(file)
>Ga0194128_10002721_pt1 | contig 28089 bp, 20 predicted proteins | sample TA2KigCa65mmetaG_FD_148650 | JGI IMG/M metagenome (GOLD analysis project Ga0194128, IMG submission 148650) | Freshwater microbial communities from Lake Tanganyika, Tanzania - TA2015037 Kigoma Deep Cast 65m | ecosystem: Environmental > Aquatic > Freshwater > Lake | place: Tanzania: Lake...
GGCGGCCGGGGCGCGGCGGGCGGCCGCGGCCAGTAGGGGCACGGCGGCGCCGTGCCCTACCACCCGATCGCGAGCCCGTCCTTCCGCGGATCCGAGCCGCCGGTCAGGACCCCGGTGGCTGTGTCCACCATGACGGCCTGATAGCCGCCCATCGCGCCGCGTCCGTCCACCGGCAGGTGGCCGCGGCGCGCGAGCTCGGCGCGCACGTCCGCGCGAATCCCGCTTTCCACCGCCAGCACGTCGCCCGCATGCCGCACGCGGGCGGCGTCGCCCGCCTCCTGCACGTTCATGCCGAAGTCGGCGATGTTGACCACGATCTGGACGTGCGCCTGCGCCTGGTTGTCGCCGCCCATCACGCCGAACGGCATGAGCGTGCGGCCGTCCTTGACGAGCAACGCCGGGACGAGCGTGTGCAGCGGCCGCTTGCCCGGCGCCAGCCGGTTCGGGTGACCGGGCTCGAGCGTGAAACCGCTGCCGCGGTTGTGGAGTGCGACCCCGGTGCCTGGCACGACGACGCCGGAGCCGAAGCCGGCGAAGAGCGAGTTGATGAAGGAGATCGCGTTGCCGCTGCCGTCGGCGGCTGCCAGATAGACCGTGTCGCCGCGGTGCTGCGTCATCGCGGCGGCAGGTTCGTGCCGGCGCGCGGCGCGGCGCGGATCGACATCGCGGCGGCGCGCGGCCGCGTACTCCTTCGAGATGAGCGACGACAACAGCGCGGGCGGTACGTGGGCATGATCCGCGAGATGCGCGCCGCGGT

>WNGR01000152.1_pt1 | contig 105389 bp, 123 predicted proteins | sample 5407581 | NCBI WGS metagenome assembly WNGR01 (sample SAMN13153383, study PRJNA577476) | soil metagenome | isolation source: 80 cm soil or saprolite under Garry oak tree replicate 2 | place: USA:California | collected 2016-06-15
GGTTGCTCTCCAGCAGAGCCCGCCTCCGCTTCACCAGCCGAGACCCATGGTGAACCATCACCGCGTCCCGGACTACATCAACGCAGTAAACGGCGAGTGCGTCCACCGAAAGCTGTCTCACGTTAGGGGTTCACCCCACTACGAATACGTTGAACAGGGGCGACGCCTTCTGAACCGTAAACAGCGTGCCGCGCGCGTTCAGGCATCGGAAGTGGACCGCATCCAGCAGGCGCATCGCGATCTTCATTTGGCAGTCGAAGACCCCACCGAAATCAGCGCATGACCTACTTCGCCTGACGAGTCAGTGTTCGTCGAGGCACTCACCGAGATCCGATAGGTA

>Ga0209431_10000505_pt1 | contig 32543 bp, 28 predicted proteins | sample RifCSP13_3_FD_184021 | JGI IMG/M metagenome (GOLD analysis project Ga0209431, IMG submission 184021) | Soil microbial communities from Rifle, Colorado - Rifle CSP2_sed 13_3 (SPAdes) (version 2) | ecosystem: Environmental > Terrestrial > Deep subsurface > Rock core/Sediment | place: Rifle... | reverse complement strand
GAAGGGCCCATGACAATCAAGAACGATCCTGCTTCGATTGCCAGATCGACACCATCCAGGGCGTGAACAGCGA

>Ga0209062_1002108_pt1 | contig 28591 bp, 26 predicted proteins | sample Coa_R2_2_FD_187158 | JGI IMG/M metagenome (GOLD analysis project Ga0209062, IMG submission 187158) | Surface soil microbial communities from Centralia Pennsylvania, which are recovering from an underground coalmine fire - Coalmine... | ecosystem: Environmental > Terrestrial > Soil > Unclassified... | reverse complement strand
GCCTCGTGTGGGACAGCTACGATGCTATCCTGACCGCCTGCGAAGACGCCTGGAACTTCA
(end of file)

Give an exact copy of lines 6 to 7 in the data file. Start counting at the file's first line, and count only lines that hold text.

GAAGGGCCCATGACAATCAAGAACGATCCTGCTTCGATTGCCAGATCGACACCATCCAGGGCGTGAACAGCGA

>Ga0209062_1002108_pt1 | contig 28591 bp, 26 predicted proteins | sample Coa_R2_2_FD_187158 | JGI IMG/M metagenome (GOLD analysis project Ga0209062, IMG submission 187158) | Surface soil microbial communities from Centralia Pennsylvania, which are recovering from an underground coalmine fire - Coalmine... | ecosystem: Environmental > Terrestrial > Soil > Unclassified... | reverse complement strand